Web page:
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JISHOU, HUNAN — Eva Lorraine Molina, who is apparently a very proper, conservative lass at Amherst College, bewails the lack of ladylike behavior and offers in her essay suggestions on how to correct this critical shortage of ladylikeness.

Molina begins her piece, “Where Have All the Ladies Gone?” [long time passing …]

As our society abandons the conservative values that make women into ladies, women with grace and dignity have become an endangered species—especially on today’s college campuses. The kind of woman who inspired Tom Jones’ song “She’s a Lady” has become an antiquated figure from America’s past. Most popular songs about women today are more like “Youse a Ho” by Ludacris.

Right there, the wise and erudite Miss Molina had my attention, because clearly she has not done her homework very well. In fact, the song that Jones made a hit in 1971 is only a few degrees removed in social inappropriateness from Ludacris’ “Ho,” from 2000.

The gist of her article is that conservative girls shouldn’t act like liberal girls, that is, like “ho’s,” but instead more like the ladies of yore, who didn’t cuss, didn’t drink, didn’t try to be “one of the boys,” and especially didn’t sleep around.

Yeah, she’s in a fantasy land, but she’s Republican and still very young, so I’ll cut her some slack.

She also wasn’t alive in 1971, when Jones drove his female fans wild — they were very unladylike, even throwing their underwear and room keys on stage at him — by wearing tight low cut pants, a shirt unbuttoned to flaunt his broad chest, and enough hip movements to suggest some horizontal mambo moves.
Paul Anka, himself a very popular but tamer artist, wrote the song, which extols the special qualities of a special woman. I have provided translations from 1970s-speak where appropriate:

She’s A Lady
written by Paul Anka (1971)
sung suggestively by Tom Jones

Well she’s all you’d ever want,
she’s good in bed
She’s the kind they’d like to flaunt and take to dinner.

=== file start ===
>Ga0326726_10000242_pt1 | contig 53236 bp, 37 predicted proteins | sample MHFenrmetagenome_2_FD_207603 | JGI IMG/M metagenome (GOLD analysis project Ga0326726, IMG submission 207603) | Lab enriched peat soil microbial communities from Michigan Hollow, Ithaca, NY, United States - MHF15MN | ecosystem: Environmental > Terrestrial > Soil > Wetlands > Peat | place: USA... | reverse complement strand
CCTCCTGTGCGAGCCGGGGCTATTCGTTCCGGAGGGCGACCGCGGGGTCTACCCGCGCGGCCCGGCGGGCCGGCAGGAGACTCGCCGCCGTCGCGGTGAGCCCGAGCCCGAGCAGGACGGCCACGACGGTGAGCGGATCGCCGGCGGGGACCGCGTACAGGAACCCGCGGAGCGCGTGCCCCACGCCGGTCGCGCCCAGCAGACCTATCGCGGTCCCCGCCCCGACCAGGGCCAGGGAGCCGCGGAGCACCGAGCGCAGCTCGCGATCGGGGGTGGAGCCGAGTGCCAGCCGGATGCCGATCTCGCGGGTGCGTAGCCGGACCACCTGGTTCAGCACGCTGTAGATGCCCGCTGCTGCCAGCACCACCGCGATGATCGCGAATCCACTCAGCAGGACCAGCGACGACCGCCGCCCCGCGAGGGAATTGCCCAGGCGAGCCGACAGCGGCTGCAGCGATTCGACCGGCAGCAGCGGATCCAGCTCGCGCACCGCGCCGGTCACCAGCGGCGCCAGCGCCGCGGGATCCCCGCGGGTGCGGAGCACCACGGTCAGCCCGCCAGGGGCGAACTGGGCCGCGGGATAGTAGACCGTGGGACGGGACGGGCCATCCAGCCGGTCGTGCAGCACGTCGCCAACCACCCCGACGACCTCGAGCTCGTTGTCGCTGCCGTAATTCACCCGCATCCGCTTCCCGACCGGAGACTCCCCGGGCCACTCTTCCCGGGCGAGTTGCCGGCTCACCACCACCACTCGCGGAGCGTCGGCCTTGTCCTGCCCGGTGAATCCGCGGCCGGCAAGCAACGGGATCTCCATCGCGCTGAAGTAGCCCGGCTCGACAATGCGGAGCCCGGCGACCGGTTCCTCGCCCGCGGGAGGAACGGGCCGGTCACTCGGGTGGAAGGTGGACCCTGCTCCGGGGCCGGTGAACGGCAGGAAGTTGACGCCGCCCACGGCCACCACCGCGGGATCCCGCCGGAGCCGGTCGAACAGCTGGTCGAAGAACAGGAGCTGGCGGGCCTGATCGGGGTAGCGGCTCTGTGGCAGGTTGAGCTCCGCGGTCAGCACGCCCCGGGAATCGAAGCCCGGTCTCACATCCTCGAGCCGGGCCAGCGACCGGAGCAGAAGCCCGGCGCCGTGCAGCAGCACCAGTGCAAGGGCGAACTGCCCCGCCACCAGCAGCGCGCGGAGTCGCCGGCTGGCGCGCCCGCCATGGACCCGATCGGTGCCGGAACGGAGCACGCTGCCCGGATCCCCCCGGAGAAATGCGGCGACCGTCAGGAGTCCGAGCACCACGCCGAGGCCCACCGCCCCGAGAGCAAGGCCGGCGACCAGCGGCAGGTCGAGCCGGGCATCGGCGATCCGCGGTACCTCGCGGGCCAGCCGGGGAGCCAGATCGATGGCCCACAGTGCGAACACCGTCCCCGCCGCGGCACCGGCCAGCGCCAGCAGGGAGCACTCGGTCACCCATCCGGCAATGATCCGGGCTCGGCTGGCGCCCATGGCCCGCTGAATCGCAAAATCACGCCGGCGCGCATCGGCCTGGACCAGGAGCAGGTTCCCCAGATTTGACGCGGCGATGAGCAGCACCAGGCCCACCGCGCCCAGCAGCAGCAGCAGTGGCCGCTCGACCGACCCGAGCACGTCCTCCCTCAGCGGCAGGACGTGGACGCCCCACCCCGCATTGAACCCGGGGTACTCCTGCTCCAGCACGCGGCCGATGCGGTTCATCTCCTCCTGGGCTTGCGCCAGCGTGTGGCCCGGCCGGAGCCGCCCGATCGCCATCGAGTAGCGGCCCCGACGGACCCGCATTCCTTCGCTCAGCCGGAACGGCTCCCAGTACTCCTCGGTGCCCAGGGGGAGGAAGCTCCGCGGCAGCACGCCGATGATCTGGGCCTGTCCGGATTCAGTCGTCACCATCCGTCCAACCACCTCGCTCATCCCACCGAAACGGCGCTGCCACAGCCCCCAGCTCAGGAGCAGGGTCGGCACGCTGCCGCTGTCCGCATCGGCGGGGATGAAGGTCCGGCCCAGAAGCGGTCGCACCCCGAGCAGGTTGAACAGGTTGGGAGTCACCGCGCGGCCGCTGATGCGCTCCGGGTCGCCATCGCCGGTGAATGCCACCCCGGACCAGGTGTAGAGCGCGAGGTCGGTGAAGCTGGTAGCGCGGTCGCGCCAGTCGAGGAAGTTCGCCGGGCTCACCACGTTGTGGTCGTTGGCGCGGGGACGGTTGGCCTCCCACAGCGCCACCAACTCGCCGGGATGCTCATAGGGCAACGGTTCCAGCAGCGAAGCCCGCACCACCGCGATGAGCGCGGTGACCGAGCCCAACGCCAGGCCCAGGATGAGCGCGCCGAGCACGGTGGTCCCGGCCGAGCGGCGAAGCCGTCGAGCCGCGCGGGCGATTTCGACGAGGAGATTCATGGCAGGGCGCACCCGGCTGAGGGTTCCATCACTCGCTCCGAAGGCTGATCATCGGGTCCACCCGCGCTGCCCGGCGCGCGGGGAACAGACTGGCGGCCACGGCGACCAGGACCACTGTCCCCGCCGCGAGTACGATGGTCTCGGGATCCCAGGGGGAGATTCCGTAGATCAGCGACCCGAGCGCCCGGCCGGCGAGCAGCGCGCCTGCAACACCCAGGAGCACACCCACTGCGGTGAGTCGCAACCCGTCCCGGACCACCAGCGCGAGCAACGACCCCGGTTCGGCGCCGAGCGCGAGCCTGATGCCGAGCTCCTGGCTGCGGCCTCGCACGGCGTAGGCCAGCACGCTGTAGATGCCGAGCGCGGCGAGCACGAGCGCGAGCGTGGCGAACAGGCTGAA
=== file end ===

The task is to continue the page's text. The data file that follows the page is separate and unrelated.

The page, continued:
they wish they had her in bed, too

Well she always knows her place.
On top, or bottom, whatever

She’s got style, she’s got grace, She’s a winner.
She’s a Lady. Whoa whoa whoa, She’s a Lady.
Talkin’ about that little lady, and the lady is mine.

Well she’s never in the way
Always something nice to say, Oh what a blessing.
She’s submissive. Thank God

I can leave her on her own
Knowing she’s okay alone, and there’s no messing.
And well trained; she doesn’t pee on the floor — no wait, that’s the dog

Well she never asks for very much and I don’t refuse her.
Always treat her with respect, I never would abuse her.
What she’s got is hard to find, and I don’t want to lose her
Help me build a mountain from my little pile of clay. Hey, hey, hey.
She gets me going, in bed.

Well she knows what I’m about,
Sex
She can take what I dish out, and that’s not easy,
I’m good in bed

Well she knows me through and through,
She knows just what to do, and how to please me.
and so is she

She’s a lady. Whoa, whoa, whoa. She’s a lady.

Well, sure, I exaggerate a little here, but if you ever saw Jones perform the song, you would know which entendre of the double-entendre lyrics he was emphasizing. By the way, I have not reproduced all the lyrics, since I know how touchy the RIAA is about such things.

Had Molina paid attention to the lyrics, she might have understood that the song was about sexual submissiveness and availability, albeit of a monogamous kind (or so we assume), as well as “proper” behavior by a woman “possessed” by a man. If that’s the kind of behavior she wants to imitate, then she has opted into the Quiverfull movement at a tender age.

Contrast those lyrics to “Ho,” by Ludacris, which will not need as much translation:

You doing Ho activities
With Ho tendencies
you screw around
Hos are your friends, Hos are your enemies
With ho energy to do what you do
a lot
Blew what cha blew, screw what cha screw
in many ways
And why you think you take a Ho to a Ho-tel

Ho-tell everybody, even the mayor
I bet he’s had a few
Reach up in the sky for the Ho-zone layer
Now C’mon playa wants a Ho always
* see line 2, “She’s a Lady”, above

And Ho’s neva close, they open like hallways
So here’s the whole cake for your Ho Ho crew
And everybody wants some, cuz Ho’s gotta eat too
It’s just business, man

You can’t turn a Ho into a house wife
Hos don’t act right
They ain’t ladies, I guess